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ALOHA KE AKUA
Recognize and acknowledge the Divine and seek guidance from this source in all that we do. All have the privilege to worship, or not, according to the dictates of their own conscience, let them worship how, where and what they may.
Love and care for all people regardless of race, color, creed, or national origin. Feed the hungry, provide shelter for the homeless, and provide assistance to the needy.
Care for and hold all life sacred, from the unborn to the living to the dead (who continue to live in another realm).
The ‘ohana (family) is the fundamental building block that makes up the very fabric of the community, society, and lāhui (nation). Strong families equal strong communities and strong communities equal a strong lāhui. As such, the ‘ohana and those individuals making up the ‘ohana unit (kamali‘i, makua, and kūpuna) must be cherished, respected, and protected. This also includes the the growing non-traditional family and its members.
ALOHA NĀ KŪPUNA
Nā kūpuna (our revered elders) have endured the trials and tribulations of life, gaining knowledge and precious wisdom through their direct personal experience. As parents they have made many sacrifices supporting their children and extended ʻohana. Hawaiian culture accords kūpuna deep respect and honors their social role of perpetuating the ʻohana, the culture, and the lāhui.
Lead by serving others and being an example. Lead and guide others with aloha, patience, persuasion, understanding, respect, fairness, nurturing, accountability, and foresight. Understanding that a leader will only rise when those around and under them rise first.
Mālama (care for) the ʻāina and all creatures in it requires our attention and care as pono stewards.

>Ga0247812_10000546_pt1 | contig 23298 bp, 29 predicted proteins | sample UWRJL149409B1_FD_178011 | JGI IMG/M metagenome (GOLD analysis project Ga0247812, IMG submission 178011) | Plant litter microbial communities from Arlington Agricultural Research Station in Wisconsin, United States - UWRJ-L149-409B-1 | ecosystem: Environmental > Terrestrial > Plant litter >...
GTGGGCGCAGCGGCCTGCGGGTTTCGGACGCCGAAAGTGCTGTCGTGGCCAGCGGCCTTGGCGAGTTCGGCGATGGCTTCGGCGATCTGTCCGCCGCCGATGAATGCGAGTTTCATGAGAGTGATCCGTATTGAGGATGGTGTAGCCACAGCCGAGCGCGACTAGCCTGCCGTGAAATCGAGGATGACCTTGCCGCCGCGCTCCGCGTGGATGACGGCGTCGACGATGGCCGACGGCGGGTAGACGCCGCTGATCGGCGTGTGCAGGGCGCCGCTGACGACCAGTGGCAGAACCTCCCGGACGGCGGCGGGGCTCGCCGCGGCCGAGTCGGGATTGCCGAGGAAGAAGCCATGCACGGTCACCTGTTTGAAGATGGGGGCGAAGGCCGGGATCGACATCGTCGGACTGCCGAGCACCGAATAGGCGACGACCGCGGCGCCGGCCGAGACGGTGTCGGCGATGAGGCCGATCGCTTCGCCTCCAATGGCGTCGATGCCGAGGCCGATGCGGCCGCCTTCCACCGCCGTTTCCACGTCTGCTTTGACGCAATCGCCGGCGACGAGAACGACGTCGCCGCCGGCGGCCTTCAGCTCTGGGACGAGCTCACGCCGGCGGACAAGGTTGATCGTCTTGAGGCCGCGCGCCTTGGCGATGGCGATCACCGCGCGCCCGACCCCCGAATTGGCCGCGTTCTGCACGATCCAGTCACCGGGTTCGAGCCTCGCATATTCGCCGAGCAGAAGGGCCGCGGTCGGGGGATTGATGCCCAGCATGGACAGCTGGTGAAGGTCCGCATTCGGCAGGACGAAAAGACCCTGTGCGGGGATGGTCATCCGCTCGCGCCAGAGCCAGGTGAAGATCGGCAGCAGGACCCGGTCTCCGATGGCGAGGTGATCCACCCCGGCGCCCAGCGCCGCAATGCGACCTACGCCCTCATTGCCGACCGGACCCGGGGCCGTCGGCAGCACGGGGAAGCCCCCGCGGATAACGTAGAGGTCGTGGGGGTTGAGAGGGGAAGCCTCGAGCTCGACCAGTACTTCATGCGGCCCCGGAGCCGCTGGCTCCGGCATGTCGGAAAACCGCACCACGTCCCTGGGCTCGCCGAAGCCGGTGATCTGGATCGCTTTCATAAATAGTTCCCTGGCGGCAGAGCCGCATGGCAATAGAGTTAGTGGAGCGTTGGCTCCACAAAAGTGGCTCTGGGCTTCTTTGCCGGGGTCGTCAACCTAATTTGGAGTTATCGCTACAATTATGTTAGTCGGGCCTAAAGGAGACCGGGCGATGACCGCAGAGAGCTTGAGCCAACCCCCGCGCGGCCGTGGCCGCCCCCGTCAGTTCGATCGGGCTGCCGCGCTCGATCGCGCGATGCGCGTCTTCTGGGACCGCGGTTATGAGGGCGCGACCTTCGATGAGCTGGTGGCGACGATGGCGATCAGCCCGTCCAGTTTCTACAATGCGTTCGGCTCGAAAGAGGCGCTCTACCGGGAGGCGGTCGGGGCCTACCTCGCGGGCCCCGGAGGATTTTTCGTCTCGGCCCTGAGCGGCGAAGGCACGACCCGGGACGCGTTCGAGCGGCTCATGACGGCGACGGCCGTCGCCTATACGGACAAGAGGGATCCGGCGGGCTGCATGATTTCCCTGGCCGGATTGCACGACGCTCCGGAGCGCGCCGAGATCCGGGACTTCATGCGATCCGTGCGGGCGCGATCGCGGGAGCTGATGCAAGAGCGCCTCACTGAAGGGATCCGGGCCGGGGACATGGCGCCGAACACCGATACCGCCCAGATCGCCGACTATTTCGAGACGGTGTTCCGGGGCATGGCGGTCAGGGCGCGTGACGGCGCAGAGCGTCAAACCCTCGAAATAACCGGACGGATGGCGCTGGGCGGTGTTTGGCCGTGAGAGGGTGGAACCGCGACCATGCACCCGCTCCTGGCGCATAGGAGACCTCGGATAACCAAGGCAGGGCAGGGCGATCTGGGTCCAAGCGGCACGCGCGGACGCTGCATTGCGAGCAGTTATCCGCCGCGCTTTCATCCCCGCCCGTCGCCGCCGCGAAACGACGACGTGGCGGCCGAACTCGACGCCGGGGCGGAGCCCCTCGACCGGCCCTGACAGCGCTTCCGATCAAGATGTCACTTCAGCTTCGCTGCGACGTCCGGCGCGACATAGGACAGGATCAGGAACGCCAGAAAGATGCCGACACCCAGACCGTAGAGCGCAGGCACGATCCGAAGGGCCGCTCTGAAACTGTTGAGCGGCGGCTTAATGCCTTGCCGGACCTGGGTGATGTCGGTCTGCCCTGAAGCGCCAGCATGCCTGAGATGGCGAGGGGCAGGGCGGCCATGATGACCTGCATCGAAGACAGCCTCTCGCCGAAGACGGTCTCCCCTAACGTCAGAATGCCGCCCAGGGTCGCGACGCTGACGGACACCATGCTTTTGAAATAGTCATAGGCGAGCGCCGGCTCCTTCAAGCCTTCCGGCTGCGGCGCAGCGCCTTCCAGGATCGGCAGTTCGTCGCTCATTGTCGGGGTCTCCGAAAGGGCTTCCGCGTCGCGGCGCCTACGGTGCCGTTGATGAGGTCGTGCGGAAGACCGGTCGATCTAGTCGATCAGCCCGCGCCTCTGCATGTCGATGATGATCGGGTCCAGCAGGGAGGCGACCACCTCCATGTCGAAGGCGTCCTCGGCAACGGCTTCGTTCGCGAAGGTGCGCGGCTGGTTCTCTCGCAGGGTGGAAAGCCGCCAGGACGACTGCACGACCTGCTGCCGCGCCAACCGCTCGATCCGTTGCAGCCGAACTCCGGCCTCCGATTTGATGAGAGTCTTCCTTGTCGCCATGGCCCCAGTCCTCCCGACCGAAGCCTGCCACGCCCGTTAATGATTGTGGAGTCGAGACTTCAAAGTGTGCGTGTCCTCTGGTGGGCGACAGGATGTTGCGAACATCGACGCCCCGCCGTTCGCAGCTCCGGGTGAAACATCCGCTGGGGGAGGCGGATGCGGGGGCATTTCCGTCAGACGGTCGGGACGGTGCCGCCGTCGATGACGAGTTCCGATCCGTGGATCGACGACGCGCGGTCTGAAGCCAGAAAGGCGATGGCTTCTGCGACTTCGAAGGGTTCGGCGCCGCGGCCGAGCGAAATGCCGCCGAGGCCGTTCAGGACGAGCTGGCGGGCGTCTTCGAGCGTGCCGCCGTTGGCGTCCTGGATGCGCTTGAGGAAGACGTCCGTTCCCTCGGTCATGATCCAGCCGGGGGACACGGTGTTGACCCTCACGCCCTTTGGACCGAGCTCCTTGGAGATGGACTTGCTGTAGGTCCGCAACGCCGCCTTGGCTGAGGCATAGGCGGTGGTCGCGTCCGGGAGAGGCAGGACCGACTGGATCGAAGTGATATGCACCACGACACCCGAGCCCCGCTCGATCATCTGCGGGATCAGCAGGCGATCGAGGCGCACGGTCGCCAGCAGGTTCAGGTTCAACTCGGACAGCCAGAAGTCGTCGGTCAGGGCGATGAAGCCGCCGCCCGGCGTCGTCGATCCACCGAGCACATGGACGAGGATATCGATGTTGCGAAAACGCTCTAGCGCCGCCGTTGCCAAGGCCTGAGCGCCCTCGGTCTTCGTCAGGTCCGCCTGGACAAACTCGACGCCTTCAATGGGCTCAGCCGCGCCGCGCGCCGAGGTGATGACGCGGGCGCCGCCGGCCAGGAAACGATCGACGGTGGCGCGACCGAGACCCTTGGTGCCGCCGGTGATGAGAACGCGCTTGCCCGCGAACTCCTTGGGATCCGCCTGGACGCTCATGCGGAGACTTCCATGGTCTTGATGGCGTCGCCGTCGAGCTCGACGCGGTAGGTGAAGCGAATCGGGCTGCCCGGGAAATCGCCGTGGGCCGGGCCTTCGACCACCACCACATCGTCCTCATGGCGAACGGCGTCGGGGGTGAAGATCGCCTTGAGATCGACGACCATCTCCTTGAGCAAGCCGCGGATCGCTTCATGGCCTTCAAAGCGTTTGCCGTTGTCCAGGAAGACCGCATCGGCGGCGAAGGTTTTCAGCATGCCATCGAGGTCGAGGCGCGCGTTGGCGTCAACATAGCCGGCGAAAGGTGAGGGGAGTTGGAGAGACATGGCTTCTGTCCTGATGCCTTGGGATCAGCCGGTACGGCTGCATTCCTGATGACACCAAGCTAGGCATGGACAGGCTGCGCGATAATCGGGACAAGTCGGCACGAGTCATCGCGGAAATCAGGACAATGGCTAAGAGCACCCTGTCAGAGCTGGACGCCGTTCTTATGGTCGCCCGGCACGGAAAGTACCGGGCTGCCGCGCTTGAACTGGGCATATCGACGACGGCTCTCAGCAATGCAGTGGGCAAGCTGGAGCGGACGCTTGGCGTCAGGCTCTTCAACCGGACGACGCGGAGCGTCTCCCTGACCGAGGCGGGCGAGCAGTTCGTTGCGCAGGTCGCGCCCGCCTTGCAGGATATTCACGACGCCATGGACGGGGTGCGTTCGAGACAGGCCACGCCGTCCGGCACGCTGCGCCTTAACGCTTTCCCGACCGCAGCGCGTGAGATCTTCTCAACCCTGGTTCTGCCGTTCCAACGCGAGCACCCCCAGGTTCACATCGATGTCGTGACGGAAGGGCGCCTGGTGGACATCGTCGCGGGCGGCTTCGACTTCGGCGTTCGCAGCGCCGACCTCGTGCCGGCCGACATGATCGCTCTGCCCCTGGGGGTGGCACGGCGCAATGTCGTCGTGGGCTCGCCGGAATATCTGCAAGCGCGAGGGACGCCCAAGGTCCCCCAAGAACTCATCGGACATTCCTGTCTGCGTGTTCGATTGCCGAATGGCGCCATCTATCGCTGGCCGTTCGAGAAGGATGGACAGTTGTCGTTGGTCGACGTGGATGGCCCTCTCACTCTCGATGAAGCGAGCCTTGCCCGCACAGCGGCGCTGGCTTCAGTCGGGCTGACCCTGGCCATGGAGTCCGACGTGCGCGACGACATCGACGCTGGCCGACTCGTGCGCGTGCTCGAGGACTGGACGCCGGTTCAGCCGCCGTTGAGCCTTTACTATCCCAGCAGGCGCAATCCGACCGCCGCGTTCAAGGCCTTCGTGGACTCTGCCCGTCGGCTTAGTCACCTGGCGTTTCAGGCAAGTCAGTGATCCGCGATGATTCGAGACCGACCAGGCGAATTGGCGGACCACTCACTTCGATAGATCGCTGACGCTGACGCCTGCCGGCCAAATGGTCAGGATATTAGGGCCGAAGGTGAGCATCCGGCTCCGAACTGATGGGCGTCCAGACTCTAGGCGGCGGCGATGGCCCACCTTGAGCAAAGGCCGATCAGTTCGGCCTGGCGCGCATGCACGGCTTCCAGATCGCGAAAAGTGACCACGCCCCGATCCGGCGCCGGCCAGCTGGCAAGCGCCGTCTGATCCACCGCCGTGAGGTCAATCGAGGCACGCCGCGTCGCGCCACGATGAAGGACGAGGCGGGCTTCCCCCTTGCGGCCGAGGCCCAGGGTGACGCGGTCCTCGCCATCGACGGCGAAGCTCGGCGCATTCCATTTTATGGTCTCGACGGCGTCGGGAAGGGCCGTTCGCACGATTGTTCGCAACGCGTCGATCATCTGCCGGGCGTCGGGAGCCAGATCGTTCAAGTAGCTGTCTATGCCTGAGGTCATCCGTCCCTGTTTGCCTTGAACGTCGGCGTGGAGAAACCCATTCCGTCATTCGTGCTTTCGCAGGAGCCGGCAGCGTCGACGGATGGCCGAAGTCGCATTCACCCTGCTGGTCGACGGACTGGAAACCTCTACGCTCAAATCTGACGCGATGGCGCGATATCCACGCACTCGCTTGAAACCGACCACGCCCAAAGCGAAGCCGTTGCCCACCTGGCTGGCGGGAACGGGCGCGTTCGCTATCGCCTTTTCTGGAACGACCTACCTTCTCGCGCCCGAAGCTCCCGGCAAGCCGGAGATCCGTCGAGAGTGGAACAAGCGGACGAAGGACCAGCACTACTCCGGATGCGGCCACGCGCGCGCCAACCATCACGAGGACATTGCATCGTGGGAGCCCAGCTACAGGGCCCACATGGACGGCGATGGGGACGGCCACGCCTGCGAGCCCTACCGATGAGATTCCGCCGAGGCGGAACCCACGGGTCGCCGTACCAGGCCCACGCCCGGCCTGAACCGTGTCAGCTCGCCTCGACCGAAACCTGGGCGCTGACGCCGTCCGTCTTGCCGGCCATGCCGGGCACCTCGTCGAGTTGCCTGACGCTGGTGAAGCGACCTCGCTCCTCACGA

To be humble, grateful, and teachable; treating others with respect and aloha. To recognize and appreciate a Higher Power in all things and to be submissive to this power at all times.
To think, speak, and act in a manner that is honest, true, chaste, benevolent, virtuous, and in doing good to all persons. To be balanced physically, mentally, emotionally and spiritually.
To find, learn, and preserve one’s genealogy; to know who we are by knowing where we came from. In knowing our genealogy we can bind ourselves to our kūpuna (ancestors, both alive and who have passed); who in turn can inspire, guide and protect us.
To seek enlightenment, not only the acquirement of knowledge, but of true intelligence, that is, to use knowledge in a pono way, the path to wisdom
To accept and strive to understand and fulfill one’s area of responsibility and stewardship as a privilege and honor.
To mālama the physical and spiritual wellbeing of persons and places over which you have kuleana (honored responsibility).
To seek harmony, peace, unity, collaboration, and balance - mentally, physically and spiritually with ke Akua, oneself, ʻāina, ʻohana and lāhui.
To be steadfast, firm, constant, immovable, loyal, and faithful to that which is pono.
To develop the virtues of the koa (warrior) including courage, loyalty, justice, mercy, generosity, hope, faith (in ke Akua), and nobility (to act nobly). To exercise these virtues in the pono defense and advancement of the Kānaka (People), the Kulaiwi (Homeland) and Lāhui (Country).
To make right what is wrong (restoration) and restore that which was lost (restitution), in the light of ‘oia‘i‘o (truth) and kaulike (justice) balanced by aloha (mercy), that will benefit all in a pono (balanced) way.
The following traditional Hawaiian values are embraced, internalized, and reflected within the culture of the Kānaka Party. They represent who we are and dictate how we act and interact with one another and others.
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